Saturday, February 11, 2012

Is innovation really the answer to what ails us right now?

Ten years ago it was "the new, new thing". Now innovation is the trump card. There is lots of talk about it in any case. It's almost as if we are afraid that if we don't innovate the earth might stop still. There is even a wealthy entrepreneur who believes and puts his money behind the idea that a person might spend his or her time more effectively by skipping college and going straight to the task of doing the ever newer thing.

I am not saying innovation is bad. What I am saying is that when there is too much innovation, i.e. one innovation following the other as if there were no tomorrow, we forget that putting layer upon layer of innovation doesn't allow an important innovation to mature.

Some of the most vital stuff might get buried under things that seem flashy and "so much fun" right now as in the current social media frenzy.

People hanker after the great discoveries starting in the renaissance and passing into the 19th and 20th centuries, and what mankind altering discoveries they really were!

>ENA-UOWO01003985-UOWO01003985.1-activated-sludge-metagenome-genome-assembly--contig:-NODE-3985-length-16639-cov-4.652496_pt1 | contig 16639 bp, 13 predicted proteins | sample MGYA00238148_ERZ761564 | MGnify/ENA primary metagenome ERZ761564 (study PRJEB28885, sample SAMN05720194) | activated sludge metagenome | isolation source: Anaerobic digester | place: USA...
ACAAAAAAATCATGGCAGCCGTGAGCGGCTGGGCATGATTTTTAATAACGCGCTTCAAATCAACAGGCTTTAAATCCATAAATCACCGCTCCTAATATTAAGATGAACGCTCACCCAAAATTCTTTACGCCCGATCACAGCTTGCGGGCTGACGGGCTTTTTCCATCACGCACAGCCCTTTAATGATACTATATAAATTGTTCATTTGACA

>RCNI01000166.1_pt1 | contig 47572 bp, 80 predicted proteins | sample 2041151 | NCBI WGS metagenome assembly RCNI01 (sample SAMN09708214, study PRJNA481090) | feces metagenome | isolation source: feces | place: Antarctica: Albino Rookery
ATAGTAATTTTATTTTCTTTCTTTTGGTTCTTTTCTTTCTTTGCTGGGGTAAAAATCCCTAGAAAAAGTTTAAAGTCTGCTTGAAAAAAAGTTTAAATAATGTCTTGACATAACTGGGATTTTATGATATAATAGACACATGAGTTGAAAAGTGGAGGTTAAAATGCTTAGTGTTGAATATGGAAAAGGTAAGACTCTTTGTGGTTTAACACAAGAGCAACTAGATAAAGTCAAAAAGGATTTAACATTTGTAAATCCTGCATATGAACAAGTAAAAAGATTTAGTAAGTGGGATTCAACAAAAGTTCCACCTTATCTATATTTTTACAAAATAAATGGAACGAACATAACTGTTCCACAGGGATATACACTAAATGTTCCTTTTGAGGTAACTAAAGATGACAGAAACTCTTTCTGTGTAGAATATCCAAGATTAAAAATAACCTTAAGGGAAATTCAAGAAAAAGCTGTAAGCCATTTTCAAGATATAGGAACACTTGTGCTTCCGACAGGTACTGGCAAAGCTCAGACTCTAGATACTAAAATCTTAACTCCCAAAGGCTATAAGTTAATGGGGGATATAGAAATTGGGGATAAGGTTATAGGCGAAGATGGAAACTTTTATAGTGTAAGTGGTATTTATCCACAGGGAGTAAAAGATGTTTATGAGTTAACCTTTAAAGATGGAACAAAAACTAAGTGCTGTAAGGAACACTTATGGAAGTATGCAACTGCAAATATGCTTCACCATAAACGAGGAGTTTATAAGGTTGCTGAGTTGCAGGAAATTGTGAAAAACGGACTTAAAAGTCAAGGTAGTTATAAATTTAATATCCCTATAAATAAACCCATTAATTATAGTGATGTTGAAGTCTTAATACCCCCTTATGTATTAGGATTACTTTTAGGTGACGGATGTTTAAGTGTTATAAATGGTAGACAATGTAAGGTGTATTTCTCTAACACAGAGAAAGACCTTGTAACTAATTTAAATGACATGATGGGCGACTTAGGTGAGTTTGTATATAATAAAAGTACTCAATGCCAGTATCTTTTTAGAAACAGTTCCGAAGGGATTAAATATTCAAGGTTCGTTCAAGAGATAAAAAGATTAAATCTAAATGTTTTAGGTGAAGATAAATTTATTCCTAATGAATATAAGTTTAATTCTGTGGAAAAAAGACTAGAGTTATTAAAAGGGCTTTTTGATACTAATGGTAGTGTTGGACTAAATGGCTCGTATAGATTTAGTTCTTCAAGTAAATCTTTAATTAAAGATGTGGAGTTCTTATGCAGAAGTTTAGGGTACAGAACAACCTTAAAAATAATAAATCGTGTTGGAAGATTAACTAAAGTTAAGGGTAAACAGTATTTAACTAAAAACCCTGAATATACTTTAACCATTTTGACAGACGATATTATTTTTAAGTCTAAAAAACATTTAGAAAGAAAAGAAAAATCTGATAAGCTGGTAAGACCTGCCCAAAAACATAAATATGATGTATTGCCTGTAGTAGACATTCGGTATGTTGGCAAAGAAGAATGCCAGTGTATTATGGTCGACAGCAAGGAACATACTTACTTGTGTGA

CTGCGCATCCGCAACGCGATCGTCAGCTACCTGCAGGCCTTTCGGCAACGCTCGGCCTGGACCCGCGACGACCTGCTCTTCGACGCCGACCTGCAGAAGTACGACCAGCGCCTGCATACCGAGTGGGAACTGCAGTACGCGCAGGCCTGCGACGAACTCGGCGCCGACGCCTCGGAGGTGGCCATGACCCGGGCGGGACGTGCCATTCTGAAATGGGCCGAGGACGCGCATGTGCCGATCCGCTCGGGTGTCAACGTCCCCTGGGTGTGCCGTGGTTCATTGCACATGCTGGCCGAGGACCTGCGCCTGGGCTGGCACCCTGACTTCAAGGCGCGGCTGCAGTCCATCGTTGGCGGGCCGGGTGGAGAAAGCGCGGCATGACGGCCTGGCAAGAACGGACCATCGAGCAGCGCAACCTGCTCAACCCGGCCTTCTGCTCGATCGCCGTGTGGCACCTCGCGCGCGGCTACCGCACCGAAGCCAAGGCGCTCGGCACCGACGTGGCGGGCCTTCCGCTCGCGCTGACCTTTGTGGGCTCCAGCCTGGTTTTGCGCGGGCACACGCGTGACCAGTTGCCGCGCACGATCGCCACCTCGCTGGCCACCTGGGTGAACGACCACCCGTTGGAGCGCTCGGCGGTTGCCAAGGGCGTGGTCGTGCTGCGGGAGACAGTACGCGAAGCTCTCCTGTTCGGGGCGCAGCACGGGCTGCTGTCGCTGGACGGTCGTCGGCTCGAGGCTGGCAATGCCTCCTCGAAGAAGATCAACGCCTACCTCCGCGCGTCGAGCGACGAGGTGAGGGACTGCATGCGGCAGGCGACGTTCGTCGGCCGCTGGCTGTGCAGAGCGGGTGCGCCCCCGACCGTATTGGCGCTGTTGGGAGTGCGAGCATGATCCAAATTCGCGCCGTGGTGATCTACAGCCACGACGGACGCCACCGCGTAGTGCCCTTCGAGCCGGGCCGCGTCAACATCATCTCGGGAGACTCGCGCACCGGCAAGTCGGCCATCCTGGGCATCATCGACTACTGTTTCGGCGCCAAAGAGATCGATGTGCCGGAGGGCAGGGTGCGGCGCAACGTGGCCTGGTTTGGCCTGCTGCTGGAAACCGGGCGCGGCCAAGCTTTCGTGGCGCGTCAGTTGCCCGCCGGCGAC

Time went slower then, however. And there always was time in between to administer and solidify in between discoveries so that something new could be built onto that for the greater good.

What we have now though is the innovation for innovation's sake, for the sake of the fad. It's for the sake of making money and not for the improvement of mankind and humanity. Is it really the best use of time to do facebook rather than to meet a flesh-and-blood person for tea? Is it really important to tweet when it would be so much more interesting to go back to making something simple as baking bread from scratch with your own starter and with only flour, water, salt and oil? For me that experience was truly novel. And yet, I did not innovate.

Meanwhile, as the children go to their games, they forget to play outdoors and explore what kids have explored since time immemorial. They don't know one bird from the other. They get obese from sitting, and they have forgotten what an apple tastes like that has just fallen off the tree. The old stuff needs tending. Just as "where roses are tended no thistles can bloom" holds true, innovation, too, needs time to settle and find its real place.


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